R10bn now needed to keep SAA in the sky

Isaac Mahlangu Senior reporter
SAA counters at OR Tambo International Airport /ALON SKUY
SAA counters at OR Tambo International Airport /ALON SKUY

Government has to come up with billions required to fund SAA's business rescue plan after the airline's creditors voted in favour of its restructuring.

At least R10bn is now required from state coffers to help turn the airline around.

The restructuring will see about 2,500 workers being immediately retrenched, as SAA will make way for a smaller and more profitable airline to take to the skies next year serving reduced routes. The voluntary severance packages will cost an amount of R2.2bn.

The department of public enterprises (DPE) committed once again yesterday that the restructuring plan will be supported by the government and that all the necessary resources would be mobilised.

"The cabinet has expressed its support for the concerted effort to mobilise funding from various sources to finance the business rescue plan, including from potential equity partners for the uptake of the new airline," said Kgathatso Tlhakudi, the department's director-general.

The department has already made a commitment to unions, who accepted the voluntary severance packages last week, that it would fund them to the tune of R2.2bn.

However, the business rescue plan which got an overwhelming nod from creditors yesterday requires in excess of R10bn to be successfully implemented.

Economist Duma Gqubule believes workers were the biggest losers in the story of SAA which has been mismanaged for two decades.

"It's a very sad day for SAA which has had a history of two decades of mismanagement with government putting conmen in charge of it... workers are suffering now despite having nothing to do with the airline's problems," he said.

"We should have kept SAA on life support until the industry turned the corner, that's my view."

Labour federation Cosatu's Sizwe Pamla said: "What is key for us is to ensure that all efforts are taken to minimise job losses and the airline is put on a sound and sustainable footing."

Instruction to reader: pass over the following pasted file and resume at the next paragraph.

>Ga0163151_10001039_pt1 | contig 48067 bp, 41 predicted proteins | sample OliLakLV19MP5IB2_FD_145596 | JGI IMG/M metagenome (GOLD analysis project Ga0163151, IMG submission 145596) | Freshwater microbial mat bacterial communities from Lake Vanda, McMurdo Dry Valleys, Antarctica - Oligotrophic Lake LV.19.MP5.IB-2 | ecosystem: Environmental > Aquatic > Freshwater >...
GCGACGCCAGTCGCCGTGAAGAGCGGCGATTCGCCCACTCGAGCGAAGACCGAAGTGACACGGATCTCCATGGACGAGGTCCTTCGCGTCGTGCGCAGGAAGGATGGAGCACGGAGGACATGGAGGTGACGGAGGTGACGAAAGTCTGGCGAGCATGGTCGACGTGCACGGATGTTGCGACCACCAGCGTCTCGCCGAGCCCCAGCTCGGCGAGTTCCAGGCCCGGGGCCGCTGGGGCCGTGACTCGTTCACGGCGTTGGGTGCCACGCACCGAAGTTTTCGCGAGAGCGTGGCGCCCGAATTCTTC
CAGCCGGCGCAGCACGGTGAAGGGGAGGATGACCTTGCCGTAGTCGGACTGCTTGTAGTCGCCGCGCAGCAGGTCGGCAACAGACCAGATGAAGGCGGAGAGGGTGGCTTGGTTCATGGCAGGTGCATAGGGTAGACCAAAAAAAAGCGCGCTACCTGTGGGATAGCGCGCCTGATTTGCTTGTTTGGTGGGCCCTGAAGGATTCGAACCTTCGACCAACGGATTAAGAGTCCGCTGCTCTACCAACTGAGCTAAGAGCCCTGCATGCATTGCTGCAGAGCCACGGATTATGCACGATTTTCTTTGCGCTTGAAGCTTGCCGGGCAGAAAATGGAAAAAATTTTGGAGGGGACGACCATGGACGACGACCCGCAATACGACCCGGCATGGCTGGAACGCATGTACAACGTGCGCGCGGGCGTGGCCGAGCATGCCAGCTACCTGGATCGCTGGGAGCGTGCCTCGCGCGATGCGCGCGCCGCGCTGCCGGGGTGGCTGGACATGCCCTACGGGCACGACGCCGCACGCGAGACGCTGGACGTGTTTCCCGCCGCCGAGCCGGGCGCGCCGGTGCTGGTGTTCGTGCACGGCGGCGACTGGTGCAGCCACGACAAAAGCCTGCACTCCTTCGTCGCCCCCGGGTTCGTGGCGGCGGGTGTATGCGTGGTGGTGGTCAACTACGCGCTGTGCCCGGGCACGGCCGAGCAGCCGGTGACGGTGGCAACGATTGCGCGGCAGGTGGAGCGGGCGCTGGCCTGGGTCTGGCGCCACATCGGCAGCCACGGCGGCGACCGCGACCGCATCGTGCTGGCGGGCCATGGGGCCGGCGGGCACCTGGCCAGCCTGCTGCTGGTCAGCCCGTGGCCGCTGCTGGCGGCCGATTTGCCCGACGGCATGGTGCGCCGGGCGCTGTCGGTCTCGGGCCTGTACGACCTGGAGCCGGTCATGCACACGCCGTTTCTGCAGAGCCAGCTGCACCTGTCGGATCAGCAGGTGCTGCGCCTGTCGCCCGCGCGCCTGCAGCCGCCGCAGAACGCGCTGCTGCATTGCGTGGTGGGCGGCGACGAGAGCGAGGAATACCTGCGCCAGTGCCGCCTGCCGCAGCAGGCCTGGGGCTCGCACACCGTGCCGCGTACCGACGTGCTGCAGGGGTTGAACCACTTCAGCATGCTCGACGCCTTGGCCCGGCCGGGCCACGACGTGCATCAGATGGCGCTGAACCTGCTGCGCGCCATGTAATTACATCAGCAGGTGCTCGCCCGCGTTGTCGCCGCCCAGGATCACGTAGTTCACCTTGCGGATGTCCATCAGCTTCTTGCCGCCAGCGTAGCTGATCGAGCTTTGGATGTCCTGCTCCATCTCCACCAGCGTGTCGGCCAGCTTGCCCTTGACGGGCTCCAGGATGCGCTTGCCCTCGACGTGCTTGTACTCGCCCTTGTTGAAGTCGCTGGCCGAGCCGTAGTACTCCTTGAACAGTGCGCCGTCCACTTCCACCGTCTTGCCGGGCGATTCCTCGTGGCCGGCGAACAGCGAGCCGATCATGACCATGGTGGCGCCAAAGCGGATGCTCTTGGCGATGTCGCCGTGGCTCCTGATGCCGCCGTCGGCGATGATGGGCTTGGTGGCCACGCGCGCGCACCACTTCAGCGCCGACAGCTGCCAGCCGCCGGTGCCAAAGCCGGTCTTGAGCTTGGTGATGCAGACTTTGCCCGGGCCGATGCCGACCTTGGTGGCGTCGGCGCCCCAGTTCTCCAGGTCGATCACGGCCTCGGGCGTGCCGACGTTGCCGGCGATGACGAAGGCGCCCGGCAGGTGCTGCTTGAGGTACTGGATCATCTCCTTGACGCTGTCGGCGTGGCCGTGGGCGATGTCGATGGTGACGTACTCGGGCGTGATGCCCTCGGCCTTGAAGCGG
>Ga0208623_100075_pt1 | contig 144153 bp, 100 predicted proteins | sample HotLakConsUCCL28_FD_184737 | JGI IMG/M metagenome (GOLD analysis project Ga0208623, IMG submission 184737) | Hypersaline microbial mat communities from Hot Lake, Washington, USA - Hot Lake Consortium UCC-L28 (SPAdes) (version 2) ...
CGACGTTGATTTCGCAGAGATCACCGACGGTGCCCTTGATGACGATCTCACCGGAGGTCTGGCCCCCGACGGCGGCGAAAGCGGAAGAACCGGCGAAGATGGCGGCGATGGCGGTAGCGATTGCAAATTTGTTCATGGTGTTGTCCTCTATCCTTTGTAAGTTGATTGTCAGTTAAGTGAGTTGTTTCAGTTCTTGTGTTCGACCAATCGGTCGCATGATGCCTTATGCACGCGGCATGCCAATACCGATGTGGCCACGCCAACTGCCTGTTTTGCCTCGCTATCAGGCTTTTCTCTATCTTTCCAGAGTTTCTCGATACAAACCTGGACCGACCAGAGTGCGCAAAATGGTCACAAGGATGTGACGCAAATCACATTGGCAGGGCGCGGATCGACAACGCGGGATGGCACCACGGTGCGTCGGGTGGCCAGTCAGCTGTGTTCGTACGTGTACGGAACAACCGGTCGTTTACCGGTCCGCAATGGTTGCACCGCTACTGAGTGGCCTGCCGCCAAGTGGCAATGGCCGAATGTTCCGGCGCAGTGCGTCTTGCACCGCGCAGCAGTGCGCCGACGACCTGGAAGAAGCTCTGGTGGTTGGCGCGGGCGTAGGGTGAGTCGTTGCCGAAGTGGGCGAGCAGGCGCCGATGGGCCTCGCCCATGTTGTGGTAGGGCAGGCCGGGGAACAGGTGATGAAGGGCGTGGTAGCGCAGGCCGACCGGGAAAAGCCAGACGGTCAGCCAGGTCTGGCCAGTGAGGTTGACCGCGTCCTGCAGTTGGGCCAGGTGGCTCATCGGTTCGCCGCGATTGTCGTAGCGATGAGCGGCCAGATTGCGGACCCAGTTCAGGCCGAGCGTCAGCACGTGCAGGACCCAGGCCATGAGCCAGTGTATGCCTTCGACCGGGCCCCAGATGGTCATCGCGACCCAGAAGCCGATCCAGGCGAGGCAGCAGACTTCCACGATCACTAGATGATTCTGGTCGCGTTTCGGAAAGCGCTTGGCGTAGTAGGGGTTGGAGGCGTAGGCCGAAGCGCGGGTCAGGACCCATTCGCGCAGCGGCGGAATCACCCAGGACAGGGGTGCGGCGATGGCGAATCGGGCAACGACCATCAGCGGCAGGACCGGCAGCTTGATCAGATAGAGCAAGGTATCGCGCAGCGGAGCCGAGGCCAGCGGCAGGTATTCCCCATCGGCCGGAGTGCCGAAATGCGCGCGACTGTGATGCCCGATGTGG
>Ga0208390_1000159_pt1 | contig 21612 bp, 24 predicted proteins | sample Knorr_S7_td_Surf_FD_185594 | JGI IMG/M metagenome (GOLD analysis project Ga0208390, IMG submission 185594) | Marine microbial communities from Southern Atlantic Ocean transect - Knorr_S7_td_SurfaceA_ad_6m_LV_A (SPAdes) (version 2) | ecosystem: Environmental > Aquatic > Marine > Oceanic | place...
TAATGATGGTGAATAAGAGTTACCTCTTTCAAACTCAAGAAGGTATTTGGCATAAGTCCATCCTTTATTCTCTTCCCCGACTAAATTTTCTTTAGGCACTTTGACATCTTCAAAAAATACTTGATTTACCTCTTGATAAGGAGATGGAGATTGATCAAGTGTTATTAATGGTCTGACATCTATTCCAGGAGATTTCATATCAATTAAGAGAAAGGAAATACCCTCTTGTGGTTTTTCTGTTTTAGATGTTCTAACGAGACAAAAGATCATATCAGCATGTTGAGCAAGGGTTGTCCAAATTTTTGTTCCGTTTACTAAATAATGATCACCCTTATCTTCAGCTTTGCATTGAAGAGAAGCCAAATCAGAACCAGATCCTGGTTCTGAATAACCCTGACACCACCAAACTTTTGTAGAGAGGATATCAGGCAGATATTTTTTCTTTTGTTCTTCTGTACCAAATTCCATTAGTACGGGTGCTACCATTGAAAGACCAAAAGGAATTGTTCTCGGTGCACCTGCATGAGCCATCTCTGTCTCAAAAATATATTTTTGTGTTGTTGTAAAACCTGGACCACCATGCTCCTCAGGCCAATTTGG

The SA Communist Party commended the department for the "decisive leadership role it has played in ensuring that the plan to rescue SAA receives overwhelming support".

"We call on the government to make available the resources and provide the support required for the SAA rescue and operations plans to become successful," SACP spokesperson Alex Mashilo said.

The DPE announced that it had appointed Phillip Saunders as interim CEO of the embattled state airliner.

The department described Saunders as "an experienced airline executive with a strong commercial background".

In a joint statement, the National Union of Metalworkers of SA (Numsa) and the South African Cabin Crew Association (Sacca) said they were "not entirely satisfied with the plan and will deal with the shortcomings in due course".

"We are relieved that the drawn-out and rather wasteful business rescue process is now coming to an end. We have fought very hard to prevent the liquidation of the airline and we are relieved that this strategic state-owned entity (SOE) which plays such a crucial role in the aviation and tourism sector, has been saved from total collapse," the unions said.

"The two voting partners were not in support of Saunders's appointment saying Saunders had not been a CEO of any significant organisation. His experience has been as an executive of smaller single airport airlines such as Air Malta, nothing close to the complexity and scale of SAA."

The two unions also called for labour to form part of the new SAA board.

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